The Duncan Banner


November 14, 2013

Hammond wins appeal to play senior year

Signs letter of intent with Nebraska

OKLAHOMA CITY — Local hoops recruit Jacob Hammond received a 7-6 approval  on his appeal for a hardship waiver during the Oklahoma Secondary School Activities Association board of directors meeting in Oklahoma City on Wednesday.

Hammond was originally denied the waiver, which allows him to play basketball his senior year at Comanche High School. Ranked as the No. 2 basketball player in Oklahoma, the 6-foot 10-inch center signed his letter of intent to play at Nebraska Wednesday morning.

The majority of the appeal hearing was held in closed session. In open session, board of directors member Shawn Hime moved for the appeal to be approved, he said a few words regarding the case.

“I’m confused and the rest of the board is confused,” Hime said. “The young man’s obviously had a tough time. I recommend approval based on that fact.”

The 13-member board was split six to six after 12 members had voted. Chairman of the board Todd Steidley voted for approval. Hammond began to tear up. Surprised that the board had approved the appeal, Hammond couldn’t contain his joy.

“After today, I was expecting they probably were going to deny it,” Hammond said after the hearing. “Once he said approved, I couldn’t control myself. It was amazing.”

Comanche superintendent Terry Davidson was in attendance and played a part in making the case for the appeal. He was pleased with the outcome and the process by which the decision was made in the appeal hearing.

“We understand there’s a need for rules,” Davidson said. “We just didn’t feel like the way these rules were being interpreted was benefiting the association. It certainly wasn’t benefiting this young man.

“This is a quality young man and we’re proud to have him... whether he is playing basketball or not I told him in there. We’re very proud of the fact that he is on our student body and that he will represent us well.”

Though Hammond said the process to secure the waiver was difficult, he appreciated the opportunity to play in a county he knew well. After playing middle school basketball in Waurika, Hammond enrolled at Duncan High School and played as a freshman on varsity. His coach Mike Davidson immediately knew that he had a star in development.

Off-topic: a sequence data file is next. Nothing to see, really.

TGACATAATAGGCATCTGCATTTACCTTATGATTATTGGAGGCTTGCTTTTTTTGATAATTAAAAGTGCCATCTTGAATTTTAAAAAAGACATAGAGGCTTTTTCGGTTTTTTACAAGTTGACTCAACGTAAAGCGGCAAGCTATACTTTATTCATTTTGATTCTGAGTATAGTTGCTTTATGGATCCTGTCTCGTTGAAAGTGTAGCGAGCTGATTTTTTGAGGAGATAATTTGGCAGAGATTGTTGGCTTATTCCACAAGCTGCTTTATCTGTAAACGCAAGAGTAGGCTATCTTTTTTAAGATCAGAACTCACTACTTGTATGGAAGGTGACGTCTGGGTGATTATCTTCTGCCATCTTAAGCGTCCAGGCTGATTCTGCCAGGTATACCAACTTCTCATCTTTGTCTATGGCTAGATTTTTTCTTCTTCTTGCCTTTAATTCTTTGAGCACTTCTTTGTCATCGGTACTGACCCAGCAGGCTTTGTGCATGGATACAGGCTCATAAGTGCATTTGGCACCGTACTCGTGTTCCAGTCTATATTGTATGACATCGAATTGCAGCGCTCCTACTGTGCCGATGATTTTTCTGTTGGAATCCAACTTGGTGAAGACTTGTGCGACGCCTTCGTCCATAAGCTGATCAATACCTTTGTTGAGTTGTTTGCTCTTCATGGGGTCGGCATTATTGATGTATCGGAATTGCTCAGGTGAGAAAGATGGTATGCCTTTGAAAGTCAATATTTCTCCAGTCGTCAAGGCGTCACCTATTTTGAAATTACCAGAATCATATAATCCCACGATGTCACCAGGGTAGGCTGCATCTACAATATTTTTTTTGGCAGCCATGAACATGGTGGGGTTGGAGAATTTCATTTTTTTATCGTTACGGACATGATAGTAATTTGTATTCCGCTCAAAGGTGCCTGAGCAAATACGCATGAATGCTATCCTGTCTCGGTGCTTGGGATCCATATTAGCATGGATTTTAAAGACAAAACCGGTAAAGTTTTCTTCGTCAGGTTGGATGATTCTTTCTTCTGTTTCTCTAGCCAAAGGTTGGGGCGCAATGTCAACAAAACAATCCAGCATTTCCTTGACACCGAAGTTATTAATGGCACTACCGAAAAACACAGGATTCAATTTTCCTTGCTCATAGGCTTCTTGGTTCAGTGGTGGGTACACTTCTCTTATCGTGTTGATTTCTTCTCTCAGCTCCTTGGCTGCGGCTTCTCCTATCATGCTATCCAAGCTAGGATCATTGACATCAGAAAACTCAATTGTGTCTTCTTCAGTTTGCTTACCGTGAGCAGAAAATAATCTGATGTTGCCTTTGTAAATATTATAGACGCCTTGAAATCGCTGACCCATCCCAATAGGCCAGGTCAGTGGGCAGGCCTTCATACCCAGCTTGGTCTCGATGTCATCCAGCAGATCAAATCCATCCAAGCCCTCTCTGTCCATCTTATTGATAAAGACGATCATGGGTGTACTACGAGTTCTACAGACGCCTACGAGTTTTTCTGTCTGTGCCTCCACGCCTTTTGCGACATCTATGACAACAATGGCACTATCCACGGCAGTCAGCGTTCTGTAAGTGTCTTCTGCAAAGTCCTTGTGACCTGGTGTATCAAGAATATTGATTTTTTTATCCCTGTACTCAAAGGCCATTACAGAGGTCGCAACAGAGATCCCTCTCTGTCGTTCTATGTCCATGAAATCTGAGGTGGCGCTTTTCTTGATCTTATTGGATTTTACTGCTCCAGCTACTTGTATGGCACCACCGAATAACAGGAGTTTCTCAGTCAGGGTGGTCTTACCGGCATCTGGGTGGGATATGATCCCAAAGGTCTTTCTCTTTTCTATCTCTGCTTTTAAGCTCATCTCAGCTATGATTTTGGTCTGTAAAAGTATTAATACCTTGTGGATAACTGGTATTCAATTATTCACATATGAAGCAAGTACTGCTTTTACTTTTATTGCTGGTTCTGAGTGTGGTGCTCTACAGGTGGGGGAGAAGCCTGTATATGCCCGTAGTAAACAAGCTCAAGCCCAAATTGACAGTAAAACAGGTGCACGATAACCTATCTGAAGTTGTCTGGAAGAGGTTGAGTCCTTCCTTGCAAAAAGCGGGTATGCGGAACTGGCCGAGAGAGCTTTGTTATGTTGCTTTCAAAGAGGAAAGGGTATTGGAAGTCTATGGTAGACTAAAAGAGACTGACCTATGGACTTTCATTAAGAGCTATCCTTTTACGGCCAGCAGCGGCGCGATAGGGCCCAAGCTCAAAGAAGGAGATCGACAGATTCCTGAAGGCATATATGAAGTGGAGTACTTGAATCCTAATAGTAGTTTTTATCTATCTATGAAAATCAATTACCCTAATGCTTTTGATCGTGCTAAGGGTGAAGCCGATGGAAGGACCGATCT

“He was going to be really good,” Davidson said. “When I got him he was really raw. No one had showed him (how to play in the post). He wasn’t that physically strong yet. He came in and worked hard.”

After his sophomore year, Hammond left Duncan to play for the Oklahoma City Storm, a homeschool team in Oklahoma City. There, he received more playing time and averaged 15 rebounds per game according to a news release from University of Nebraska athletics. As a junior, he played at Sunrise Christian Academy in Bel Aire, Kan., annually one of the top schools in the national high school rankings. Since the team had a proven talent in Sebastian Saiv, who is currently a freshman on Ole Miss’ basketball team, Hammond played a limited role.

Still, his coach Kyle Lindsted saw a lot of potential in the junior.

“He’s definitely a division I prospect,” Lindsted said. “There’s no doubt about it. He can play at that level. We were 29-1 and we had a kid that may have been the best post player we have ever had (Saiz).”

Hammond transferred back to Stephens County to attend Comanche, but the school was informed last Friday that his request for a hardship waiver had been denied. That led to wednesday’s appeal hearing. Given all that’s happened, the chance to be close to home to play is a great opportunity for Hammond.

“To come back home, where people have seen me since I was younger and I wasn’t as good, they get to come and support me,” Hammond said. “It’s great to be in a stable situation here.”

While Hammond prepares for another year of Stephens County basketball, he knows next year he will be playing for the Cornhuskers. In the news release coach Tim Miles talked about Hammond’s addition.

“I am really excited about Jacob Hammond joining the Huskers,” Miles said. ”He has excellent size and length. He is a great kid who wants to get better and better. I was very impressed with him all summer. He plays in a physical manner and has excellent athleticism. I really think he has a lot of room for growth and development and is someone who will be a great asset to our program. It has been fun getting to know him as a person. I truly like him and think  he’ll be a valuable part of the future of Husker basketball.”


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Should the date for The World's Largest Garage Sale be changed from the third weekend in July to sometime in October to take advantage of cooler weather like we had this past weekend?

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